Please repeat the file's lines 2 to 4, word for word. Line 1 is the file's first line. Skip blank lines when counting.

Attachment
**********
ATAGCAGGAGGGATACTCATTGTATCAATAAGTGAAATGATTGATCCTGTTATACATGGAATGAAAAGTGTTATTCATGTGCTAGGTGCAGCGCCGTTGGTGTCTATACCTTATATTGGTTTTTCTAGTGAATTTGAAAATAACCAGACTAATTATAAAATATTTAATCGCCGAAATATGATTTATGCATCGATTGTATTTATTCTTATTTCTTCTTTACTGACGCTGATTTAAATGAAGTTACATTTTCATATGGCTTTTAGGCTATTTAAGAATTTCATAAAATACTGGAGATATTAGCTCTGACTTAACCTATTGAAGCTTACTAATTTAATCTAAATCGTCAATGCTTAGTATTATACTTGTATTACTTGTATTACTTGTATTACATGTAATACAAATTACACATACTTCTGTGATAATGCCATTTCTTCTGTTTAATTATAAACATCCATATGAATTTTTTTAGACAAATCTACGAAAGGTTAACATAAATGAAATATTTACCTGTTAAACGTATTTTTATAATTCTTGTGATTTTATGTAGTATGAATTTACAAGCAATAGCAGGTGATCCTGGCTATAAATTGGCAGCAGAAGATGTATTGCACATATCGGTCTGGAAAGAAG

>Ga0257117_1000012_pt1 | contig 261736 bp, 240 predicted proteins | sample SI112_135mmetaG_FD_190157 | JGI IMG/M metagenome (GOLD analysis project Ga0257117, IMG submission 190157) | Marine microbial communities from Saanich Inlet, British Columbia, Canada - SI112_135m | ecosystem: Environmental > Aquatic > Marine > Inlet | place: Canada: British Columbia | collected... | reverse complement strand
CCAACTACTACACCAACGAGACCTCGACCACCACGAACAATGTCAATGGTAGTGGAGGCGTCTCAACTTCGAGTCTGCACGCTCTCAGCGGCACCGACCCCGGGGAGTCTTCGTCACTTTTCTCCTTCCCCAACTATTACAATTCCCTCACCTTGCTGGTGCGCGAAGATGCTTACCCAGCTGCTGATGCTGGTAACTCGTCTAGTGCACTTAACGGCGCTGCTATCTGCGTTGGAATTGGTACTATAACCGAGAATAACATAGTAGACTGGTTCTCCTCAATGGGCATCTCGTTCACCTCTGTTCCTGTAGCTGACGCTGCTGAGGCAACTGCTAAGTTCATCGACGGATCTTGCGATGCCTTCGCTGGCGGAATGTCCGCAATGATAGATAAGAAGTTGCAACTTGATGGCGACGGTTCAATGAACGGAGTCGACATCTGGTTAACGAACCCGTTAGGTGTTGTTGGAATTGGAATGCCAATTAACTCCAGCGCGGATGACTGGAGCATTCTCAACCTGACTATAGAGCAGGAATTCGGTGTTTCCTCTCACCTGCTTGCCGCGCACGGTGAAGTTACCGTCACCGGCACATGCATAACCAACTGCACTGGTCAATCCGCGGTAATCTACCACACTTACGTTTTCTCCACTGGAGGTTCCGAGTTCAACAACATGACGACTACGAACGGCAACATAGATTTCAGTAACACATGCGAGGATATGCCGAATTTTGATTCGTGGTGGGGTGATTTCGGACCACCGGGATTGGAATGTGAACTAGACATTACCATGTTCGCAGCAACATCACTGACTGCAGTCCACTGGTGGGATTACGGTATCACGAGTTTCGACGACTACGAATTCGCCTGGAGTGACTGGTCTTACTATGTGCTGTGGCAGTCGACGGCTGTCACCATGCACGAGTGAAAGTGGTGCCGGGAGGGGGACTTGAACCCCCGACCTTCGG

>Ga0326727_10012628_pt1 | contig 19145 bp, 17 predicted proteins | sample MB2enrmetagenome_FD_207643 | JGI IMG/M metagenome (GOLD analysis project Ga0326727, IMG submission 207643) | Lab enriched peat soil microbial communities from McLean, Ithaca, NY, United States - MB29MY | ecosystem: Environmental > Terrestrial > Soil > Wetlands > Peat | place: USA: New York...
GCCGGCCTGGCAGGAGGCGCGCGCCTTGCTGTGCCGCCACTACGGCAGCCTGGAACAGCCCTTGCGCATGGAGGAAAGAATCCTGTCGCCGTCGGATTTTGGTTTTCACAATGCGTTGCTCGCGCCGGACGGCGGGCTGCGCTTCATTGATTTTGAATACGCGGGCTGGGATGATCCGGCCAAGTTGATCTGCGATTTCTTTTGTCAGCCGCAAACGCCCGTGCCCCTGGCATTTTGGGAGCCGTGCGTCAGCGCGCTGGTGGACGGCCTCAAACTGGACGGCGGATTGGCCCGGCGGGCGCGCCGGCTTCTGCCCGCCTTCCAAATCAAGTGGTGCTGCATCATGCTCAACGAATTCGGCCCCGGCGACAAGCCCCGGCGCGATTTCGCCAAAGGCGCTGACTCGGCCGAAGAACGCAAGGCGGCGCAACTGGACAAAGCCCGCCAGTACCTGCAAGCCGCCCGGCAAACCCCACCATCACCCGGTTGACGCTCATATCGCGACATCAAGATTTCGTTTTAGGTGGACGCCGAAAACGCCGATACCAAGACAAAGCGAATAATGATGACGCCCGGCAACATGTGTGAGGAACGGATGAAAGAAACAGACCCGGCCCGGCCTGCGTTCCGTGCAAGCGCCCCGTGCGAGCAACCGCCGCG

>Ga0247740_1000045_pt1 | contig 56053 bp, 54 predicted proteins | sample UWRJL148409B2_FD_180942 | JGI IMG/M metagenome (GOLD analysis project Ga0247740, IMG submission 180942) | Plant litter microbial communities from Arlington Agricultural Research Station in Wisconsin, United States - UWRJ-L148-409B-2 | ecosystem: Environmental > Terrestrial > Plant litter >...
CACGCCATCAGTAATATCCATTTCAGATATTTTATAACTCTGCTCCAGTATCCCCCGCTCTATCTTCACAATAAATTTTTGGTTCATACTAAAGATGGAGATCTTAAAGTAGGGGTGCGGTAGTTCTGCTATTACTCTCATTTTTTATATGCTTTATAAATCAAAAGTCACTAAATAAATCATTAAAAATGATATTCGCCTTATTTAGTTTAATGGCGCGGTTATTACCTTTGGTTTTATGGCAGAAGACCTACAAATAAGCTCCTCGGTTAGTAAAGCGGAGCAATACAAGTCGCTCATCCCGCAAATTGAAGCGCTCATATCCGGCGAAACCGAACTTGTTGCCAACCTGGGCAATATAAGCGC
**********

>Ga0257117_1000012_pt1 | contig 261736 bp, 240 predicted proteins | sample SI112_135mmetaG_FD_190157 | JGI IMG/M metagenome (GOLD analysis project Ga0257117, IMG submission 190157) | Marine microbial communities from Saanich Inlet, British Columbia, Canada - SI112_135m | ecosystem: Environmental > Aquatic > Marine > Inlet | place: Canada: British Columbia | collected... | reverse complement strand
CCAACTACTACACCAACGAGACCTCGACCACCACGAACAATGTCAATGGTAGTGGAGGCGTCTCAACTTCGAGTCTGCACGCTCTCAGCGGCACCGACCCCGGGGAGTCTTCGTCACTTTTCTCCTTCCCCAACTATTACAATTCCCTCACCTTGCTGGTGCGCGAAGATGCTTACCCAGCTGCTGATGCTGGTAACTCGTCTAGTGCACTTAACGGCGCTGCTATCTGCGTTGGAATTGGTACTATAACCGAGAATAACATAGTAGACTGGTTCTCCTCAATGGGCATCTCGTTCACCTCTGTTCCTGTAGCTGACGCTGCTGAGGCAACTGCTAAGTTCATCGACGGATCTTGCGATGCCTTCGCTGGCGGAATGTCCGCAATGATAGATAAGAAGTTGCAACTTGATGGCGACGGTTCAATGAACGGAGTCGACATCTGGTTAACGAACCCGTTAGGTGTTGTTGGAATTGGAATGCCAATTAACTCCAGCGCGGATGACTGGAGCATTCTCAACCTGACTATAGAGCAGGAATTCGGTGTTTCCTCTCACCTGCTTGCCGCGCACGGTGAAGTTACCGTCACCGGCACATGCATAACCAACTGCACTGGTCAATCCGCGGTAATCTACCACACTTACGTTTTCTCCACTGGAGGTTCCGAGTTCAACAACATGACGACTACGAACGGCAACATAGATTTCAGTAACACATGCGAGGATATGCCGAATTTTGATTCGTGGTGGGGTGATTTCGGACCACCGGGATTGGAATGTGAACTAGACATTACCATGTTCGCAGCAACATCACTGACTGCAGTCCACTGGTGGGATTACGGTATCACGAGTTTCGACGACTACGAATTCGCCTGGAGTGACTGGTCTTACTATGTGCTGTGGCAGTCGACGGCTGTCACCATGCACGAGTGAAAGTGGTGCCGGGAGGGGGACTTGAACCCCCGACCTTCGG

>Ga0326727_10012628_pt1 | contig 19145 bp, 17 predicted proteins | sample MB2enrmetagenome_FD_207643 | JGI IMG/M metagenome (GOLD analysis project Ga0326727, IMG submission 207643) | Lab enriched peat soil microbial communities from McLean, Ithaca, NY, United States - MB29MY | ecosystem: Environmental > Terrestrial > Soil > Wetlands > Peat | place: USA: New York...